Articles Posted in Insurance Law

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The Supreme Court’s decision in West v. Shelby County Healthcare Corp., 459 S.W.3d 33 (Tenn. 2014), holding that “reasonable charges” for medical services under Tennessee’s Hospital Lien Act are the discounted amounts a hospital accepts as full payment from patients’ private insurer and not the full, undiscounted amounts billed to patients, does not apply in personal injury cases. Further, the collateral source rule applies in this personal injury case, in which the collateral benefit at issue is private insurance. Therefore, Plaintiffs may submit evidence of the injured party’s full, undiscounted medical bills as proof of reasonable medical expenses, and Defendants are precluded from submitting evidence of discounted rates accepted by medical providers from the insurer to rebut Plaintiffs’ proof that the full, undiscounted charges are reasonable. The Supreme Court thus affirmed in part and reversed in part the decision of the court of appeals, which concluded that West did not apply to personal injury cases but that evidence of discounted amounts accepted by the injured’s medical providers may be admissible to rebut Plaintiffs’ expert testimony on the reasonableness of the amount of the full, undiscounted bills. View "Dedmon v. Steelman" on Justia Law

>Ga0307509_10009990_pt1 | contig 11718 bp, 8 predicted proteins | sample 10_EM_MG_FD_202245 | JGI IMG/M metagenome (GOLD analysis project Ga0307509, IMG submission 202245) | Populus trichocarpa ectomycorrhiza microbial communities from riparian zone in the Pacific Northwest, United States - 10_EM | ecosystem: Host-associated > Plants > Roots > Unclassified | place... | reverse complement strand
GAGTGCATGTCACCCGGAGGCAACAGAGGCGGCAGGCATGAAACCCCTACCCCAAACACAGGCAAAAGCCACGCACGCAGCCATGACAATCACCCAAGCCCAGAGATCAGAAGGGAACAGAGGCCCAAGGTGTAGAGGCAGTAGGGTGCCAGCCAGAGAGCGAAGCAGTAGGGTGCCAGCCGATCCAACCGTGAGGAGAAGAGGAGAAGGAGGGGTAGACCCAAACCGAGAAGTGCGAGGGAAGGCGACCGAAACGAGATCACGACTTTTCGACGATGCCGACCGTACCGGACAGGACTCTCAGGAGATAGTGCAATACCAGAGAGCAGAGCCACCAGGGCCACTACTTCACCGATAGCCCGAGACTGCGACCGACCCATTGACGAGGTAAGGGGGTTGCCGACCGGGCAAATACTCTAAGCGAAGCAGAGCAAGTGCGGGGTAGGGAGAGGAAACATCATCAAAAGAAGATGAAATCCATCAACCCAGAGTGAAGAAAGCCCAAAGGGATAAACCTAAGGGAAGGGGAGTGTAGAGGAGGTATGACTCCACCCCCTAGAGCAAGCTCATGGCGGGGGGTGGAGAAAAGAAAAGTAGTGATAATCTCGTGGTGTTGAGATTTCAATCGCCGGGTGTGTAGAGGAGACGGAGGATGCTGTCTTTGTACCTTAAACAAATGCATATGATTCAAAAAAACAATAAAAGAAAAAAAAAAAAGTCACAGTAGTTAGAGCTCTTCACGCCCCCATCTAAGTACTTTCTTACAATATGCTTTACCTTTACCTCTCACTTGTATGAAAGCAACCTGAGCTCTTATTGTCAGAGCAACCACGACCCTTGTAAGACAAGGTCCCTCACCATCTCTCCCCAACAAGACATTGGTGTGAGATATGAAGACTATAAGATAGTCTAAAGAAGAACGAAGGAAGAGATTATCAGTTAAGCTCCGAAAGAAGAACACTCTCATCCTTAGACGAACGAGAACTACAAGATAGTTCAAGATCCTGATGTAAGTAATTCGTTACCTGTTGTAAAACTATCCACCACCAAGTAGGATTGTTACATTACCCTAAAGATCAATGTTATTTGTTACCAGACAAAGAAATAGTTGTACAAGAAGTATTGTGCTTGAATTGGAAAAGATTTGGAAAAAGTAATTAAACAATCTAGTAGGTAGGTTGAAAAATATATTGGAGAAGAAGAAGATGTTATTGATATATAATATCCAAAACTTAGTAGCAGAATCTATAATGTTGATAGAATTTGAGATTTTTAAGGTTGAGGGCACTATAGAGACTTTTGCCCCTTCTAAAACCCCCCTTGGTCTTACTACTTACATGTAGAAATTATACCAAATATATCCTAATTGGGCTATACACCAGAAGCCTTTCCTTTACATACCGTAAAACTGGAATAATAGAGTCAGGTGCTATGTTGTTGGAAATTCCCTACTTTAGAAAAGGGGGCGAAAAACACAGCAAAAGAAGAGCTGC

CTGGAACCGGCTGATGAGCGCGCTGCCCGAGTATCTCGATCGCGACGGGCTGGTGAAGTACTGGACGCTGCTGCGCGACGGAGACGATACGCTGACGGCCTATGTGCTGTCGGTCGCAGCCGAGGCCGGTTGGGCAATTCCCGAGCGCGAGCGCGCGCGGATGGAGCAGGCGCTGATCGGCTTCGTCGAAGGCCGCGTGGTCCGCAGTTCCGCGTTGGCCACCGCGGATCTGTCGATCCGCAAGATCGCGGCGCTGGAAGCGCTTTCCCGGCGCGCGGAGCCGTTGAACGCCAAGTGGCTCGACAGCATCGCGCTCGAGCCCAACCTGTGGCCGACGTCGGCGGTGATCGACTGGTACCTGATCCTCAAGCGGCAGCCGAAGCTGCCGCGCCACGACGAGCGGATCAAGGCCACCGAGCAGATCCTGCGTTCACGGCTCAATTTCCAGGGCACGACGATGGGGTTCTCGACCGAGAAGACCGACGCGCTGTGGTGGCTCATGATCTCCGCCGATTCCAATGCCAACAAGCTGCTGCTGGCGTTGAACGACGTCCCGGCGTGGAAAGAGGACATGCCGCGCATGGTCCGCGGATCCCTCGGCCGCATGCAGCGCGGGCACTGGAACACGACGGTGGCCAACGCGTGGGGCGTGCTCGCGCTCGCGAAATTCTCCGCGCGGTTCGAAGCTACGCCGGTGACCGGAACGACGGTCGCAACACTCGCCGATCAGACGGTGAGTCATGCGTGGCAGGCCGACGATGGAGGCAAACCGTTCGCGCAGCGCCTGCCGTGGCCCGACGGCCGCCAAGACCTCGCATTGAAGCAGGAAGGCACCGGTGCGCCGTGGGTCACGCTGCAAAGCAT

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Defendant drove a car he had rented from Enterprise Rent-A-Car (Enterprise) into Plaintiff’s knee. At the time of the incident, Plaintiff was insured under a policy issued by IDS Property Casualty Insurance Company (IDS), which provided uninsured/underinsured motorist coverage. Plaintiff filed a complaint against Defendant, Defendant’s automobile liability insurer, and Enterprise. Plaintiff also served IDS with a copy of the summons and complaint for the purpose of bringing a claim under his uninsured motorist coverage policy. The trial court granted summary judgment in favor of IDS, concluding that the rental car did not qualify as an “uninsured motor vehicle” under the policy. The court of appeals affirmed. The Supreme Court reversed, holding that the rental car was an “uninsured motor vehicle” under the policy. Remanded. View "Martin v. Powers" on Justia Law